We attempt to contribute to this effort by investigating the determinants of CRP in a nationally representative population-based survey of aging and health. The objectives of our analyses are threefold: (a) to investigate educational status, household assets, and race/ethnicity as predictors of CRP among older adults in the United States; (b) to consider interactions between age and measures of social stratification; and (c) to evaluate the extent to which health behaviors, medical conditions and medication use, and psychosocial factors account for social disparities in CRP concentration in later life.

We focus on education and household wealth as measures of SES based on prior work demonstrating their relevance to trajectories of aging and health (Robert & House, 1996; Shuey & Willson, 2008), and we investigate race/ethnicity as a distinct (but likely correlated) dimension of social stratification with dramatic implications for health in our society, particularly among African Americans (Geronimus, Hicken, Keene, & Bound, 2006; Hayward, Miles, Crimmins, & Yang, 2000). We evaluate interactions between age and these three measures of social stratification to explore whether social gradients in CRP strengthen with age, as suggested by “cumulative adversity” and “weathering” approaches, or whether they weaken, as suggested by “age-as-leveler” approaches to understanding the relationships among social adversity, aging, and health (Dupre, 2007). We then consider a set of more proximate factors that link social stratification and CRP in an effort to illuminate the pathways that may contribute to health disparities later in life.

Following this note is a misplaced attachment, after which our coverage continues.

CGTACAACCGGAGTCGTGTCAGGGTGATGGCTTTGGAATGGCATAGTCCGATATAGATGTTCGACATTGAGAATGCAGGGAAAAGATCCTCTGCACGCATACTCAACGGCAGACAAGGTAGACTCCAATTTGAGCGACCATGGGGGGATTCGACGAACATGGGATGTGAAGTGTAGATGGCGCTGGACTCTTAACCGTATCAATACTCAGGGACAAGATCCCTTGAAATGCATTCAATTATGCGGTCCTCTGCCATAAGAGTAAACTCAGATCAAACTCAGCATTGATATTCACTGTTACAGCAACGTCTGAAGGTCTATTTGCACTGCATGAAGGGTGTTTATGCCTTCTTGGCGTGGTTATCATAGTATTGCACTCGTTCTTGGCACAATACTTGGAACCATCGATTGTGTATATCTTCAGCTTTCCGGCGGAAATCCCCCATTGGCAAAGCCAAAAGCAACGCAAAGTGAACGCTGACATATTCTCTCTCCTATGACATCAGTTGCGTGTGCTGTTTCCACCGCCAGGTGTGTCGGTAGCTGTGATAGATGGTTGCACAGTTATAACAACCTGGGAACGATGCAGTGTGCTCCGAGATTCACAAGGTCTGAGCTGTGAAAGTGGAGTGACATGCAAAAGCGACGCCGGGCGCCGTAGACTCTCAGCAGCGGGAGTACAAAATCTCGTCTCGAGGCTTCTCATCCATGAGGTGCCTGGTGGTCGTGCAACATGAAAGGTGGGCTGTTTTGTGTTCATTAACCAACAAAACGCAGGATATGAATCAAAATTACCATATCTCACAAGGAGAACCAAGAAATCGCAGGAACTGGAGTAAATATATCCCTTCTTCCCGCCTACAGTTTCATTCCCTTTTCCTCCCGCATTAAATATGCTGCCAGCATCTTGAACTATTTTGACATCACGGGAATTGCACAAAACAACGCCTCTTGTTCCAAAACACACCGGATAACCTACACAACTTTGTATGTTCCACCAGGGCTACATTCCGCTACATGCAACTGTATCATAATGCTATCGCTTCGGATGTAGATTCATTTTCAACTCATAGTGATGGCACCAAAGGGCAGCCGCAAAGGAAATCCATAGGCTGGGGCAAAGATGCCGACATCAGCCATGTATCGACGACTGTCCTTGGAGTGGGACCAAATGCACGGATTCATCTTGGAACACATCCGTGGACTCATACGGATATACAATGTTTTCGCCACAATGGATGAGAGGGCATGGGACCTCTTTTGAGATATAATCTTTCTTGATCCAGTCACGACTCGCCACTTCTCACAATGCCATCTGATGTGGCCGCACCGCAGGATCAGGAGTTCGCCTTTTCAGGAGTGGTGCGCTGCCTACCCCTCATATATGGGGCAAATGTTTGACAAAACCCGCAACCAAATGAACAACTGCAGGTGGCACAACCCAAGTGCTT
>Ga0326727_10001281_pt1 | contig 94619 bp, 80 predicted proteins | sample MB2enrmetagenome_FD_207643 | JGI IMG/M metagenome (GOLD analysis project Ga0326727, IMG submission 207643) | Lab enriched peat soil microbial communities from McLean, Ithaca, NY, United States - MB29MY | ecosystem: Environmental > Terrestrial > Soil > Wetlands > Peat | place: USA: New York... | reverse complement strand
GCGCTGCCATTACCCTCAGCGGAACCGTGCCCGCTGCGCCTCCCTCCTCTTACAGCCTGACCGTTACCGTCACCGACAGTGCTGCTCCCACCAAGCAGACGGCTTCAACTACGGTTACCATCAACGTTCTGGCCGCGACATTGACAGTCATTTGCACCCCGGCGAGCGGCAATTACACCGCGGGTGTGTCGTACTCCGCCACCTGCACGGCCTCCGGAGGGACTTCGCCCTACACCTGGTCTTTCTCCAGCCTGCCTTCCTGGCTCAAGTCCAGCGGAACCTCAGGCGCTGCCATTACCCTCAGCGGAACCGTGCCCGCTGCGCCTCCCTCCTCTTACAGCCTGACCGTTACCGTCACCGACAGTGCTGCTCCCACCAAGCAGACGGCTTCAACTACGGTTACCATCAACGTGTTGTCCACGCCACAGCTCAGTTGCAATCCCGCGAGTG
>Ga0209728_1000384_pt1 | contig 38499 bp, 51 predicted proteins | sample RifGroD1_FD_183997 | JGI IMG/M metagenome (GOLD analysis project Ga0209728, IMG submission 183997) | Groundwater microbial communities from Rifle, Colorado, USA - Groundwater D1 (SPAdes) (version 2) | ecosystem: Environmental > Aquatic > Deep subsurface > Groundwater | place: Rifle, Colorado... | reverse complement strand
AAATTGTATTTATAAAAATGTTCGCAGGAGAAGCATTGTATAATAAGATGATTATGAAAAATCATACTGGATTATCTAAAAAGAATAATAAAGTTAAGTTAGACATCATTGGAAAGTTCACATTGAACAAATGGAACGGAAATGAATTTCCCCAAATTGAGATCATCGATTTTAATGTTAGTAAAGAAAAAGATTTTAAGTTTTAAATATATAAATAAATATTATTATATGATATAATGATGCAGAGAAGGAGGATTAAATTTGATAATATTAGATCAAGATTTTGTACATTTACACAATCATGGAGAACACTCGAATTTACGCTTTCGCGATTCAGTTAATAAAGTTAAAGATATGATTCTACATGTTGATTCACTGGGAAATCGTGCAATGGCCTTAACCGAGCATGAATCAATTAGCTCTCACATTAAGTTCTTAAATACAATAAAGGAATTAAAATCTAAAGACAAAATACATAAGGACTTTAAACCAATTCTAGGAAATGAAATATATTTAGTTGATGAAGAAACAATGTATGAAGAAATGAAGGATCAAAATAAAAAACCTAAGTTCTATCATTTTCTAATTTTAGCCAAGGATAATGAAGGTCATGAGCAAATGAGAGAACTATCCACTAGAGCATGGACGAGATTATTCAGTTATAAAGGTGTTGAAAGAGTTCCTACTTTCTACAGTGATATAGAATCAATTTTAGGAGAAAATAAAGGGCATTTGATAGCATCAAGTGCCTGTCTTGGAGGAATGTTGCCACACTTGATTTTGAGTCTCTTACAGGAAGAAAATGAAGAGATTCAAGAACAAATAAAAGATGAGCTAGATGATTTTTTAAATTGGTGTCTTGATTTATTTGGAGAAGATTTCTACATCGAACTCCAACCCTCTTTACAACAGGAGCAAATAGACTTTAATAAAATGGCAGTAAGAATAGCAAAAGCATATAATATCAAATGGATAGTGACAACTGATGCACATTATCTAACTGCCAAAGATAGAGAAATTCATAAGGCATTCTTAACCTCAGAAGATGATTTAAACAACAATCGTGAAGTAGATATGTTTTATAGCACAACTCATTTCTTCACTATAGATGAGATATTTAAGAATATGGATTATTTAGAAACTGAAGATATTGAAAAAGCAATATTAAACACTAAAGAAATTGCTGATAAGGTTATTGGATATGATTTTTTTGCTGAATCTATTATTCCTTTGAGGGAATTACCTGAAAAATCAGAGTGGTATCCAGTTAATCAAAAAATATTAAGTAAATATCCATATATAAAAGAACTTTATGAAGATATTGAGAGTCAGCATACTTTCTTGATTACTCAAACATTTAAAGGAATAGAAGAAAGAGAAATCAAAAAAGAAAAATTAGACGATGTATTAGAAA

Participants and Data Collection